FROM Bobby Ghosh
American Embassies Become Targets of Muslim Mobs The scene turned violent after Friday prayers today and angry protesters attacked US outposts from the Middle East and Africa to Afghanistan and Pakistan, apparently inflamed by the crude insults to their religion in the video, The Innocence of Muslims. In Yemen, the American embassy was breached by an unarmed mob reportedly allowed in by local security forces; US Marines have been sent to the scene. Do the attacks result from the "Arab Spring?" Are US facilities adequately protected against a new wave of anti-Americanism?
Iran Offers to Ship Uranium to Turkey - What Does It Mean for Sanctions Talks? Iran, Brazil and Turkey have reached an agreement they claim will make it unnecessary for the UN Security Council to impose new sanctions for Iranian enrichment of nuclear materials. Western nations are expected to be highly skeptical
A 'Collective Failure' Led To Harsh Interrogations At the first congressional hearing into allegations of torture, Ali Soufan repeated what he has told reporters about the interrogation of al Qaeda operative Abu Zubaydah, who was subjected to harsher and harsher methods. Calling waterboarding "actionable intelligence," the retired FBI special agent said better results were obtained more quickly with "intelligent interrogation." Bobby Ghosh, senior editor at Time magazine who has interviewed Soufan, watched today's hearing.
The Battle for Basra and the Race for the White House Militias in Basra are not responding to Nouri al-Maliki's three-day ultimatum, and bitter fighting threatens civilian supplies of food and water. In Baghdad, protesters against the crackdown have crowded the streets, and rocket fire has American civilians taking to bunkers inside the Green Zone. At Wright-Patterson Air Force Base in Ohio, President Bush said the Prime Minister's effort to crack down shows the progress of Iraqi security forces during the surge. What if it backfires? Maliki's political life could be at stake, along with the prospects for stability. What about American troop withdrawals? What are the implications for the Presidential campaign?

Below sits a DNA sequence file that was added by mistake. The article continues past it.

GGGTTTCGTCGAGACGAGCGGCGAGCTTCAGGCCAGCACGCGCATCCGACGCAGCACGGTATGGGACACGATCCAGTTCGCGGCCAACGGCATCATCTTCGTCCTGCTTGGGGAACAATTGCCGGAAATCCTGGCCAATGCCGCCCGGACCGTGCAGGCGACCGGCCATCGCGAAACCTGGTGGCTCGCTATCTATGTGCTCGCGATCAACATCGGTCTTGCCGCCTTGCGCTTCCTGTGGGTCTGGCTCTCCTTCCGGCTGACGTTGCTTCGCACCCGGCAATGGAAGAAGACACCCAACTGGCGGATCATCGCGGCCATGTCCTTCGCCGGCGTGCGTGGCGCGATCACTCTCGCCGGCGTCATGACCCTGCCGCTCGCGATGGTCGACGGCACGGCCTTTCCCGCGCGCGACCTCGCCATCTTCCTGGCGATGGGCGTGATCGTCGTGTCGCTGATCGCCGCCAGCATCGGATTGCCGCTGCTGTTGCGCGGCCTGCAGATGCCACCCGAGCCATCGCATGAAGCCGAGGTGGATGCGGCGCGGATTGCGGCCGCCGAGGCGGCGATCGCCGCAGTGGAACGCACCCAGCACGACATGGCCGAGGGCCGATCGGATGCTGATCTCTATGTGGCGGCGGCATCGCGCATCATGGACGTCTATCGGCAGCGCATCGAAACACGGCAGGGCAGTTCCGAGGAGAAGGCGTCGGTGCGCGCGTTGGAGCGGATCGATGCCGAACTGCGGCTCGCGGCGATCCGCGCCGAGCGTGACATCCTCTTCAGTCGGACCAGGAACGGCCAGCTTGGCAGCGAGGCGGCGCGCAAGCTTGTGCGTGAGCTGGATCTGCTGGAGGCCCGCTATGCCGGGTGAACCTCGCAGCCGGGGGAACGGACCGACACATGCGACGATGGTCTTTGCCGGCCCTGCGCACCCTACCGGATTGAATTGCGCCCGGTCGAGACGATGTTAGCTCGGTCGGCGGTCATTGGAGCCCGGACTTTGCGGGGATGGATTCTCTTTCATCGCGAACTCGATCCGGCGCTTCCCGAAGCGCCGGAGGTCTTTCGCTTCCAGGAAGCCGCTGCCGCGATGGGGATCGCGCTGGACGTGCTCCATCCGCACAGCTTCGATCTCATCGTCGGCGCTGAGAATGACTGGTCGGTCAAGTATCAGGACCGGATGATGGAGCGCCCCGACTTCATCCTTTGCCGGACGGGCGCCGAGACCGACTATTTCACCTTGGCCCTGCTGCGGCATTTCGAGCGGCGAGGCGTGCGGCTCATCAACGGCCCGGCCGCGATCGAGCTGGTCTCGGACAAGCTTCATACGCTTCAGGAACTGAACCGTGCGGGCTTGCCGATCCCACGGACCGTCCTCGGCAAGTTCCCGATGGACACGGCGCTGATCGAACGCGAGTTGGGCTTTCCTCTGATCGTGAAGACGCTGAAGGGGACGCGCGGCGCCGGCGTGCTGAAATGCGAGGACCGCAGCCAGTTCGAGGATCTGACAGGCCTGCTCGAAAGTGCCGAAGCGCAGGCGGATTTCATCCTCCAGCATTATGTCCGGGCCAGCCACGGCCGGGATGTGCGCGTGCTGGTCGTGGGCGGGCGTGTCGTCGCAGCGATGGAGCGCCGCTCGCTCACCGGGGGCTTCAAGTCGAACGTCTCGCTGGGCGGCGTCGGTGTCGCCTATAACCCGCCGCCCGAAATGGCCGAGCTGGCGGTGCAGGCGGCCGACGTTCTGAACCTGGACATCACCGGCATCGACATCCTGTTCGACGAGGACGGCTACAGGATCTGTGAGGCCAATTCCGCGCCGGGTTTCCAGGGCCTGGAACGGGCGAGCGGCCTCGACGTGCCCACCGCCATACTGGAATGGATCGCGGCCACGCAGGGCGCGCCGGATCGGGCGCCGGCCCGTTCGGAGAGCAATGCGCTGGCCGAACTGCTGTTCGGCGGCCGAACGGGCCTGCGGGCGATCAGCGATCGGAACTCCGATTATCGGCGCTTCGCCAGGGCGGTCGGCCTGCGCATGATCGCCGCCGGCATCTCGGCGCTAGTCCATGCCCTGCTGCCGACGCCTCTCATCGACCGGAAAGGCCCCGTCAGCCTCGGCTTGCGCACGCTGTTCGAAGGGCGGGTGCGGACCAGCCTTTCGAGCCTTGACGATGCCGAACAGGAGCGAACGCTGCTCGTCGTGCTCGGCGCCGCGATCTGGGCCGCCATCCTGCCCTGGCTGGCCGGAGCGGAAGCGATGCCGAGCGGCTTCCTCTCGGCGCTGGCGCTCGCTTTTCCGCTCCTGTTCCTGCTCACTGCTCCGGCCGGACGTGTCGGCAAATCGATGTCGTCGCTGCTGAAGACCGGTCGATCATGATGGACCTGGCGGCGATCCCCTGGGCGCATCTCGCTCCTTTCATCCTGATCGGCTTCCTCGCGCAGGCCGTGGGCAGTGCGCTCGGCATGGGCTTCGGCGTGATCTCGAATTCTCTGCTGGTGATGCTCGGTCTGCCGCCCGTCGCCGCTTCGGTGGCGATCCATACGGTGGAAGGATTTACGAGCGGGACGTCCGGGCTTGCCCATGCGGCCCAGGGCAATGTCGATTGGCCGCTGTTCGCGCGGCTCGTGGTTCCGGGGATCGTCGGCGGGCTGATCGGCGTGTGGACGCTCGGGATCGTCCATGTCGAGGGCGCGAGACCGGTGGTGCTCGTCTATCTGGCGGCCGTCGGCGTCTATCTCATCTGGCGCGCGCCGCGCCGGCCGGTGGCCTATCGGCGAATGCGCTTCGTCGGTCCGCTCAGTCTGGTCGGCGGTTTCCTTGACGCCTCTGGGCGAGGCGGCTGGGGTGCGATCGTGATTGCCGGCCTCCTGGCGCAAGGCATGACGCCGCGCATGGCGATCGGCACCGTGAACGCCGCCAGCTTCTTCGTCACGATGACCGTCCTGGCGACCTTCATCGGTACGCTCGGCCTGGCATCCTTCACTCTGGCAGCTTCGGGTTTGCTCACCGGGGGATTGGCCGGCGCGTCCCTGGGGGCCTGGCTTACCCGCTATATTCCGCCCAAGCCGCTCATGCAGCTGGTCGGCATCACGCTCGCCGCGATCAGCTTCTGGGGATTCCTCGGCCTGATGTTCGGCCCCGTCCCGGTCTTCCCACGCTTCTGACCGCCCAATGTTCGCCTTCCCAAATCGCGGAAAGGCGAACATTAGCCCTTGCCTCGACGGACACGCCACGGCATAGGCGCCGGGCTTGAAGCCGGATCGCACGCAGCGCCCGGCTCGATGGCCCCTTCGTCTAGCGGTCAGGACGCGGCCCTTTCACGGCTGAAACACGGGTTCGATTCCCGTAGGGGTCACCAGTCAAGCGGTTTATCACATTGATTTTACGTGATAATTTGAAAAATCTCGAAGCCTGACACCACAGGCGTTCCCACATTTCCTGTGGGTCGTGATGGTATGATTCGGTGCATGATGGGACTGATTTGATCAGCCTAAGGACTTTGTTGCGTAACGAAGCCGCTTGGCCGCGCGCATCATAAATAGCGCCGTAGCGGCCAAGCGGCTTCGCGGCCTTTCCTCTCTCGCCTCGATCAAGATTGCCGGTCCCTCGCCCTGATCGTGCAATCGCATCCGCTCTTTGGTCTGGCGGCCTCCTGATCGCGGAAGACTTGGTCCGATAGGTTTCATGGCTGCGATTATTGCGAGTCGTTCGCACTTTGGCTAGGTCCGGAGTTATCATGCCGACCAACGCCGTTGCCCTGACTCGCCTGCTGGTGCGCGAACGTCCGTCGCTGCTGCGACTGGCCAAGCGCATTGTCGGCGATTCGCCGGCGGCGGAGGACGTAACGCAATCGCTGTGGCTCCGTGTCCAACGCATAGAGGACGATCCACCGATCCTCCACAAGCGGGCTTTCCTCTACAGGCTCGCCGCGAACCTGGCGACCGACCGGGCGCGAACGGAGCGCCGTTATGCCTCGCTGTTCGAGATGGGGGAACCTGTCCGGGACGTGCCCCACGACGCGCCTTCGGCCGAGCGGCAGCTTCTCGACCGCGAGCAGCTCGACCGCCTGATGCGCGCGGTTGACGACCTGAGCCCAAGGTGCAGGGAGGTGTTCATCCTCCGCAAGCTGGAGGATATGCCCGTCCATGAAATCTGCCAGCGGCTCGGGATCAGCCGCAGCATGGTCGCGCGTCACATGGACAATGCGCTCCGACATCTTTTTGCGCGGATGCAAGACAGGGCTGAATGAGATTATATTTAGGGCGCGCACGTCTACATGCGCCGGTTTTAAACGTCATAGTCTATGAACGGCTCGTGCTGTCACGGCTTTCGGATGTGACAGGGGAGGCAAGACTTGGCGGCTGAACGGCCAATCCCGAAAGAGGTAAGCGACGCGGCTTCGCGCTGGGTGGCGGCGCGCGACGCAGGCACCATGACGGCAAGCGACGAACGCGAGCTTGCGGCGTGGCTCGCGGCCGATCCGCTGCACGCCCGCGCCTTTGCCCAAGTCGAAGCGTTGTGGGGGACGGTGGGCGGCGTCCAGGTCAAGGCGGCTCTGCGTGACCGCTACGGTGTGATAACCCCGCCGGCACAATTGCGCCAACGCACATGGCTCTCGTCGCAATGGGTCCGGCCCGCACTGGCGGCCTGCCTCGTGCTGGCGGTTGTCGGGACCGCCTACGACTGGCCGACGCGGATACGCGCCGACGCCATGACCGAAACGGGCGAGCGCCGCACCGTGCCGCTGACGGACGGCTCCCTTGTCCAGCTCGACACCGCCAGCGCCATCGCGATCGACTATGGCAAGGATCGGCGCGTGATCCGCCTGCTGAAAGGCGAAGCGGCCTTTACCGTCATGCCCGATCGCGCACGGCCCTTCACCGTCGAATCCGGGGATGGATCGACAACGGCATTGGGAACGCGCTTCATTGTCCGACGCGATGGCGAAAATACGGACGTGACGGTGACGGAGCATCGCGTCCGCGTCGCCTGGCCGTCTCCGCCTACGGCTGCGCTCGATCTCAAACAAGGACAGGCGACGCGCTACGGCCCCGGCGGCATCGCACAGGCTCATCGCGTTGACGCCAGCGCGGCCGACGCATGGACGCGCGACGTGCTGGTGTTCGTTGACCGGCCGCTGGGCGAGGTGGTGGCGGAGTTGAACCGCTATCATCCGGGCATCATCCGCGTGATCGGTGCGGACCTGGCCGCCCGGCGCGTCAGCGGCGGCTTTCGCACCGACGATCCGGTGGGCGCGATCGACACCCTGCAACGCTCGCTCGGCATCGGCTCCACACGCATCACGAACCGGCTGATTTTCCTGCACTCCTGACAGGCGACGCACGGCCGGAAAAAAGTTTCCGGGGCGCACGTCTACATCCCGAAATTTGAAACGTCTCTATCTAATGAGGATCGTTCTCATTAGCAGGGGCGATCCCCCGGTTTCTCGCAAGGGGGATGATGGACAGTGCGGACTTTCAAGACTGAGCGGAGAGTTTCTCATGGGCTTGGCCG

Suicide Bombers Attack US Base North of Baghdad In Baghdad yesterday, two suicide bombers killed at least 62 people in the first major violence since a security crackdown Iraqi leaders claimed was working. Today, 11 were killed in a Shiite neighborhood. North of the city, three suicide bombers struck an American combat post, killing two Americans and wounding 17. Bobby Ghosh is Baghdad Bureau Chief for Time magazine.
New Stumbling Blocks for Crisis Diplomacy Just hours before his meeting with President Bush, Prime Minister Nouri al-Maliki was hit by two challenges to his leadership of Iraq. The first was a leaked memo from National Security Advisor Stephen Hadley saying al-Maliki is either unwilling or unable to control sectarian violence; the second, withdrawal from al-Maliki's government by a key bloc of supporters led by Shiite cleric Muqtada al-Sadr. How damaged is al-Maliki's leadership of his own divided country? Would more American troops make a difference?
Janesville and the American Dream Janesville, Wisconsin is the hometown of Republican House Speaker Paul Ryan. But he couldn’t prevent the closing of the General Motors factory after 100 years. On this Memorial Day rebroadcast of To the Point, we hear what’s happened to what once was a model of American middle-class unity.
Trump's new look at civil rights and global warming President Trump is reportedly ready to pull the US out of the Paris Agreement on Climate Change. We look at the possible consequences. On the second half of the program, we hear about cuts in Obama-Era civil rights programs called for by the Trump Administration's first budget plan.
Will the Senate write a healthcare bill in secret? While Democrats and Republicans argue White House relations with Russia, another question is being decided behind closed doors: who gets help buying health insurance and who doesn't? We hear how the pros and cons are being shrouded in secrecy.
Replacing Obamacare: Now you see it… now you don’t As the Senate deliberates replacing Obmacare, health coverage for millions of people is at stake. There've been no public hearings, and a draft measure won't be made public. Is the House version so unpopular that that Senate is hiding a version that looks much the same?